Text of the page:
The controversy surrounding the targeted killing of Mahmoud al-Mabhouh, (allegedly) by members of the Israeli Mossad continues to grow in the UK. While the focus has been on the use of UK and Irish passports to facilitate the entry of agents into Dubai, there are some other interesting issues brought forward by this case.
The first is to keep in mind that targeted killings in the Israeli context are an adminstrative decision taken within the cabinet and office of the Prime Minister. And as administration decisions, they are shaped by a political-legal context.
This context is one that has been recently influenced by legal advice given to the Israeli government as well as two high profile constitutional challenges to legality of assassination under the Basic Law. A 2002 recommendation by the Judge Advocate General (JAG) of the Israel Defense Forces outlined four essential conditions that must be satisfied before a targeted killing can take place. First, the Palestinian Authority must ignore appeals for arrests of persons of interest. Second, Israeli security forces must reach the conclusion through careful assessment that they cannot arrest the persons of interest themselves. Third, any attack must be proportional. Fourth, a targeted killing should only be done to prevent an imminent or future attack; retribution or revenge are not justifications. These conditions were supported in rulings given by the Israeli High Court in 2002 and 2006 affirming the legality of targeted killing, with the later decision adding the requirement of an independent investigation following every instance.
Beyond the important issues of legality at both the national and international levels, I think it is also beneficial to analyse how it has become possible for a tactical success to be both a strategic and political failure under the terms and calculations by which the Israel state governs its own conduct.
Israeli standard operation procedure in intelligence matters is to neither confirm nor deny reports of tactical operations. Yet, according to a report in the Jerusalem Post, at least two Israeli cabinet members--Interior Minister Eli Yishai and Science and Technology Minister Daniel Herschkowitz--have already pretty much come out and credited the Mossad with involvement.
If the Mossad was involved, as stated above, the decision to assassinate would have been made at the level of the Prime Minister with the involvement of members of the cabinet. However, it is not necessarily the case that Binyamin Netanyahu or other members of the cabinet would have been specifically briefed on the logistical details of the operation (i.e., the use of foreign passports) though I would suspect that some indication that it might be taking place in a third party state would have been indicated given the potential political fallout. But since this operation was taking place outside of Israel or Palestine and Israeli citizens face travel restrictions in the region, the Prime Minister and others would have had to have been tacitly aware that entry into Dubai by agents was not going to be on Israeli passports.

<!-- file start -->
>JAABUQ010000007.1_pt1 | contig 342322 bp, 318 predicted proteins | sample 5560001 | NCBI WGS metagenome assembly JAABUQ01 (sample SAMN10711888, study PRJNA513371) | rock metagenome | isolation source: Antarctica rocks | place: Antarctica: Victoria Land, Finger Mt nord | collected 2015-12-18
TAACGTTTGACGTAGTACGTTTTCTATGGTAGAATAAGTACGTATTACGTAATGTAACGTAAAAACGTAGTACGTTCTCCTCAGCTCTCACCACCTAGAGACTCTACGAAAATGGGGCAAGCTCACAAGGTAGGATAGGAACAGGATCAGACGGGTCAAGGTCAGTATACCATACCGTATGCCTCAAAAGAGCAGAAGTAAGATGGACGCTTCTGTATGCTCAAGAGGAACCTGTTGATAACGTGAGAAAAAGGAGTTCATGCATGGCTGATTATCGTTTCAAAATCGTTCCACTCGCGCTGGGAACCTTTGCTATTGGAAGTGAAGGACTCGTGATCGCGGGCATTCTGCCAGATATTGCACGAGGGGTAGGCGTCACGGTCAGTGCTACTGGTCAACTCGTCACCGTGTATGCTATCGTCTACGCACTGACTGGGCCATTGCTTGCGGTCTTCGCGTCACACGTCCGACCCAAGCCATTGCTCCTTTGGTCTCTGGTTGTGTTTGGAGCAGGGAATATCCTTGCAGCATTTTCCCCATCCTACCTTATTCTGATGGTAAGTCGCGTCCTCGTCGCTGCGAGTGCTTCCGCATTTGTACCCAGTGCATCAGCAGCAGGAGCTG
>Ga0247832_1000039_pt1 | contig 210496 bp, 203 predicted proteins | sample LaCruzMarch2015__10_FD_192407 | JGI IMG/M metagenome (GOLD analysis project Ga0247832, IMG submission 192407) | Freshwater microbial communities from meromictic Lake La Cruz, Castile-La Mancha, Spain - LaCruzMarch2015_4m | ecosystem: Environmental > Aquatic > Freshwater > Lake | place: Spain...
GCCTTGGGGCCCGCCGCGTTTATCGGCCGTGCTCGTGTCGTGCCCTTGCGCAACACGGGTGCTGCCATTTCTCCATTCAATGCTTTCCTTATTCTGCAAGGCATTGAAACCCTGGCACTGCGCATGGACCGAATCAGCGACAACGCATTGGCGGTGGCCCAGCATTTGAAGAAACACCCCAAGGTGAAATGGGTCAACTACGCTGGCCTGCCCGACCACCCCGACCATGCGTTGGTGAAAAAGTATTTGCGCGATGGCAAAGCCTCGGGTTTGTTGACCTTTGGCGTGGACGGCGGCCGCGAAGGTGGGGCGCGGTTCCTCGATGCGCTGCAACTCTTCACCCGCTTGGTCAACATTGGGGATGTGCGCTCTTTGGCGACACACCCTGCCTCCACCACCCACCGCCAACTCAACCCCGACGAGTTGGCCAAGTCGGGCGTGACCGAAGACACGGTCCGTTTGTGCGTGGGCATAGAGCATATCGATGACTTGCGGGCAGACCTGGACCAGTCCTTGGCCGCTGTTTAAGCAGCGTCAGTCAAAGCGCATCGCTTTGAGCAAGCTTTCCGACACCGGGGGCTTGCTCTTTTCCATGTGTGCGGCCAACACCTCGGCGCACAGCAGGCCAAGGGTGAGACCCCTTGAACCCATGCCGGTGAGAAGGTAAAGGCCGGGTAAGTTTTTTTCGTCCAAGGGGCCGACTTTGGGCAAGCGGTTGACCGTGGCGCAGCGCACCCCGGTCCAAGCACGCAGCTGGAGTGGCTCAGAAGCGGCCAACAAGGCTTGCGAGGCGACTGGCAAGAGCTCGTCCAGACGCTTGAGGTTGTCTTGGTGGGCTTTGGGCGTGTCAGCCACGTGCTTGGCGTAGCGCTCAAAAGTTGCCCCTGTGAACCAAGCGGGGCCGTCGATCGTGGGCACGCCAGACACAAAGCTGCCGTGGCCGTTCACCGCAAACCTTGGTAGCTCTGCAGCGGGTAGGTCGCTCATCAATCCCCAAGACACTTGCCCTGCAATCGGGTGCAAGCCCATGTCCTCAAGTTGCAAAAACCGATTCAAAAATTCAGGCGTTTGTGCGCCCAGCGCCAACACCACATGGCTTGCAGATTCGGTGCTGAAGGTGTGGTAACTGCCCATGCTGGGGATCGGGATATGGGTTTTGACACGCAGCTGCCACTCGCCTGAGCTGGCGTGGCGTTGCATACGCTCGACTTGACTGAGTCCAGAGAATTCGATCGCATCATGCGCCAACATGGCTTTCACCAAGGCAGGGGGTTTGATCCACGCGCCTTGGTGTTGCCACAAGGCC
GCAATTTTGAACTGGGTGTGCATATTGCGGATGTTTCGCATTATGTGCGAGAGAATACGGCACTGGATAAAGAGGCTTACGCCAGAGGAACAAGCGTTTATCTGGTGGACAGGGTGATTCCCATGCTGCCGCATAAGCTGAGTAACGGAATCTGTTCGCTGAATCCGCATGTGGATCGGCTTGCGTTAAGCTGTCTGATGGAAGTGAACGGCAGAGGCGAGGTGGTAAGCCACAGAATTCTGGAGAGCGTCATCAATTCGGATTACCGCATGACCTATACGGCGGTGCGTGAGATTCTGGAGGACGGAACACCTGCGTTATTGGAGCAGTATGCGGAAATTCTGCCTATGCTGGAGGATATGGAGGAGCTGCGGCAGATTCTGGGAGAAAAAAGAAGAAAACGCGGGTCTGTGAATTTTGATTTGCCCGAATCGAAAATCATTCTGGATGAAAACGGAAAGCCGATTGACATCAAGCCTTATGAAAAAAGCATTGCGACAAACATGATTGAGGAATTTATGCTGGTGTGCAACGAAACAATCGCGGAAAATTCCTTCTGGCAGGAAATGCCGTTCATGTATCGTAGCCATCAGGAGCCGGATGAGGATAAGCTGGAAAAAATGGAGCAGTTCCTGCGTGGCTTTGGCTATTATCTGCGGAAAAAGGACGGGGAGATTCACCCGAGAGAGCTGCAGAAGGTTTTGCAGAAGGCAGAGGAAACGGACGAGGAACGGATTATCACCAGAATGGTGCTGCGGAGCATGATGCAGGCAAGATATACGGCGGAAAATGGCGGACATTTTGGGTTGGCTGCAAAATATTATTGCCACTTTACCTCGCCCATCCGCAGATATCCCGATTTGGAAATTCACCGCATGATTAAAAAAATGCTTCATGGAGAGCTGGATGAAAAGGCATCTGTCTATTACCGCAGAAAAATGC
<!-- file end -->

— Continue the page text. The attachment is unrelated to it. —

In addition, while no government likes the idea of their passports being used--or forged-- to facilitate the intelligence operations of other states, what I think is qualitatively different in this case is that living British citizens have had their identities stolen. Culturally, the fear of identity theft is quite profound. Thus, I suspect that many people who might not have been particularly bothered by the murder itself--or Israel's use of targeted killing more generally--find themselves very ill at ease at the idea that agents of a foreign government might decide to steal their identity in order to commit actions that could burden them with profound legal liabilities while having profound consequences for their ability to travel, earn a living, or live in the absence of fear of reprisal.
So beyond the usual concerns of conducting a targeted killing, this operation assumed additional risks. While hindsight is always 20-20, this indirect--and non-consensual--involvement of additional state parties by using their passports and, more importantly, stealing the identities of their citizens was diplomatically reckless.
The imprudence becomes all the more apparent when the general consensus amongst analysts is that the killing of Mahmoud al-Mabhouh is not a substantial loss to Hamas. Reports on his life history emphasize that although he was heavily involved in bringing arms into Palestine, he was not a particularly high-profile or publicly charismatic member of the organization. Moreover, his function as an arms dealer and smuggler are easily replaceable. The risks taken in the commissioning of his assassination therefore seem well out of proportion to his strategic significance. Thus, one wonders if this was less a case of preventing an imminent or future attack (as advised under the JAG guidelines) and simply a case of retribution? If so, this operation would be at direct odds with the already lenient procedural rules governing the use of targeted killing in Israel.
The key question then is whether the death of al-Mabhouh will be framed this way within Israeli political discourses and if so, what the--if any-- longer range political consequences might be for the Likud government.
'Israel remains silent...' from guardian.co.uk
Photo credit: mrbill